Fargo Making Healthy and Local Food More Accessible

Is healthy food accessible in Fargo-Moorhead?
For many places, it can be a struggle, but our local leaders are working to make sure everyone has access to locally grown food.
As Michael Dahl says, hunger hurts,and that’s why the Cass Clay Food Commission held a public meeting at Fargo City Hall to give our community better access to better food.

They’re saying healthy food is too far out of reach for low income people, which not only harms health, but also harms the economy.
“We spend about $2.8 billion dollars on obesity related health care costs in Minnesota. At least 900,000 residents including 200,000 children live in low income communities and they have insufficient access to grocery stores,” Minnesota Food Charter Network Michael Dahl says.

But some say the solution is already here.

Our local growers say there’s plenty of options for affordable, healthy, and locally grown food. You can grow your own, or head to your local farmers market. It tastes good to me.
“On some of our stuff, we’re actually cheaper than the grocery store, if not, close. We try and stay fairly close to the same price, and for natural food, that’s pretty awesome cause I know organic gets to be kind of expensive,” said Tanya Reinke of Hildebrant’s Farmer’s Market.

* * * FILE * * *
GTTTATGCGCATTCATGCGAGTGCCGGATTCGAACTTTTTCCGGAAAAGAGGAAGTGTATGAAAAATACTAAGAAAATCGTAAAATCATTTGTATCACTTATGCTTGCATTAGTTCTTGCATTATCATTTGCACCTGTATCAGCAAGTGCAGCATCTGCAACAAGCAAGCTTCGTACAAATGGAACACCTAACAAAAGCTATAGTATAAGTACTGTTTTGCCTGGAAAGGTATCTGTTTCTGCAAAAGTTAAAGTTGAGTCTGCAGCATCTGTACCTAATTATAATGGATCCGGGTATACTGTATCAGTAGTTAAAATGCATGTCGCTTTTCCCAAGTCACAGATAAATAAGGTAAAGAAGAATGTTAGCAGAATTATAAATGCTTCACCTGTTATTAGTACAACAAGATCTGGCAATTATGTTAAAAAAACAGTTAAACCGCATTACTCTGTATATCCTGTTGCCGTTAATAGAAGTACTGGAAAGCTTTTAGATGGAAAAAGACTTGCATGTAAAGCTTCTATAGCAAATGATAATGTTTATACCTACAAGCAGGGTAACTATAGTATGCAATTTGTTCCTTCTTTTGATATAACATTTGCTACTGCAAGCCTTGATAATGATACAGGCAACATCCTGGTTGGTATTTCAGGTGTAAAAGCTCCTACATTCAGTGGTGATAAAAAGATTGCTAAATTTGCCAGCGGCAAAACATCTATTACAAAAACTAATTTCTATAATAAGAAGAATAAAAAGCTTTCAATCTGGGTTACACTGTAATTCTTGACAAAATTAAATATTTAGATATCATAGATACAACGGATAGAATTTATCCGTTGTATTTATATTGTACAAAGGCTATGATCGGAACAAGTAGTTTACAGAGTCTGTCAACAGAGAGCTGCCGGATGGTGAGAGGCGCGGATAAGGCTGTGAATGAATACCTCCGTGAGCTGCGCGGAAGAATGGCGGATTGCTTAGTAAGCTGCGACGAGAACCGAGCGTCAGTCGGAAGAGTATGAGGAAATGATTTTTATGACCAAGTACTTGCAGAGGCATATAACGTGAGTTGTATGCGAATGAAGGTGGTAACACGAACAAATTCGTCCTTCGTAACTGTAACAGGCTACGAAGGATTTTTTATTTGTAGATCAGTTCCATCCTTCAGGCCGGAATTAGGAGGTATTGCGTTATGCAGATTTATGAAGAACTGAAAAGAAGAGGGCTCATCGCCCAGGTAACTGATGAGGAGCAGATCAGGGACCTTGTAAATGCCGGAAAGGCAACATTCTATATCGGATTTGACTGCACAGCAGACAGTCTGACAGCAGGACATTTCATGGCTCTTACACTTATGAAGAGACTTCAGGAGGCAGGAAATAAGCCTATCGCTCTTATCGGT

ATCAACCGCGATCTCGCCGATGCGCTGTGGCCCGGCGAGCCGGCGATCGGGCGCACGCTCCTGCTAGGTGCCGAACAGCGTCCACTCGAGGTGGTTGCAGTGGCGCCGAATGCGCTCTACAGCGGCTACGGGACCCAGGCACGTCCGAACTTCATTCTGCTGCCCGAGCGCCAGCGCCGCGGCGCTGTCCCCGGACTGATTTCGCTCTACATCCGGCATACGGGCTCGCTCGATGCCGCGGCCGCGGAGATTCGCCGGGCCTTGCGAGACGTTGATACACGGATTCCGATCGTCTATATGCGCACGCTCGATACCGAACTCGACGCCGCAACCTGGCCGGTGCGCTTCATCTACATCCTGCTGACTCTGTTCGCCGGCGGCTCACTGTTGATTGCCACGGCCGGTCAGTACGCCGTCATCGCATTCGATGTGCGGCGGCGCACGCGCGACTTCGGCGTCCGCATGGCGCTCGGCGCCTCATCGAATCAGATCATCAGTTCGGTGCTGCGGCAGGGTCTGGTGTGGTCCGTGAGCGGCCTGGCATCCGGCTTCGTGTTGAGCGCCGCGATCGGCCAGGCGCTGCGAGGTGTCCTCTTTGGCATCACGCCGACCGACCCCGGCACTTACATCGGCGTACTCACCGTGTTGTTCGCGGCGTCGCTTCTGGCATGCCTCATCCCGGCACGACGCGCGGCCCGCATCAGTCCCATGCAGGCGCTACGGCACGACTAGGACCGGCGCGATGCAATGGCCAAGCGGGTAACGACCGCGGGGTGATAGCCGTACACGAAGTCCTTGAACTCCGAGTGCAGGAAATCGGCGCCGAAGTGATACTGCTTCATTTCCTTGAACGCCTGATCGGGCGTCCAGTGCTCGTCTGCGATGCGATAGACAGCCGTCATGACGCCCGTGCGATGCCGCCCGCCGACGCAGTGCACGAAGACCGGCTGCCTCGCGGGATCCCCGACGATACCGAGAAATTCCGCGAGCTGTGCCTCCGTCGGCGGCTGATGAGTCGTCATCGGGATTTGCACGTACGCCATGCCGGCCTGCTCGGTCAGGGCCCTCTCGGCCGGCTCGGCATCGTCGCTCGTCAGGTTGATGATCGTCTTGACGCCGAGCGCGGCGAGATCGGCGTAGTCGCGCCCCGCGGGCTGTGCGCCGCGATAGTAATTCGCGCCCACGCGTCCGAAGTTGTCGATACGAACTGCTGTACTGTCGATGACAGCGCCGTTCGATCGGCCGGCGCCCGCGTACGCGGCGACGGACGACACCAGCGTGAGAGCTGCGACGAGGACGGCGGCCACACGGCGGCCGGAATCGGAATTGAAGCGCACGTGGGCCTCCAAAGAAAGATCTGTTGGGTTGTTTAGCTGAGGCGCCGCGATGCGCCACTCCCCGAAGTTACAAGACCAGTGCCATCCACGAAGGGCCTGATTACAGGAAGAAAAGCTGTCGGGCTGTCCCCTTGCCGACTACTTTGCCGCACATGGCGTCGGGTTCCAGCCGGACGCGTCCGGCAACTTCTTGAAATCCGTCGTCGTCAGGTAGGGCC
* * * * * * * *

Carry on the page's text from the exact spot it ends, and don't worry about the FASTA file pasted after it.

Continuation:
Tanya says eating healthy doesn’t have to start from store shelves.

There are benefits to growing, and canning your own food for the winter.
“Cause then they know where it’s coming from. Tastes better, for one, and it saves so much more money,” Reinke says.
The local growers are saying our city has better access than most other places.

Commissioners in Fargo passed a farmer’s market blueprint which reaffirms regulations to make selling easier.
“What would make it easier for farmers and vendors at markets, such as outlining the food laws better, canning laws,” blueprint writer Joleen Baker says.
Leola Dual sets up her pop-up café around town, serving food made from locally grown ingredients.
“Everybody’s welcome to come and eat no matter your ability to pay, and so we have pay what you can pricing, and basically it’s a donation, we don’t have prices on the menu,” Leola Dual says.
There are about 10 farmer’s markets which open in the FM area during the summer, and some even accept SNAP benefits.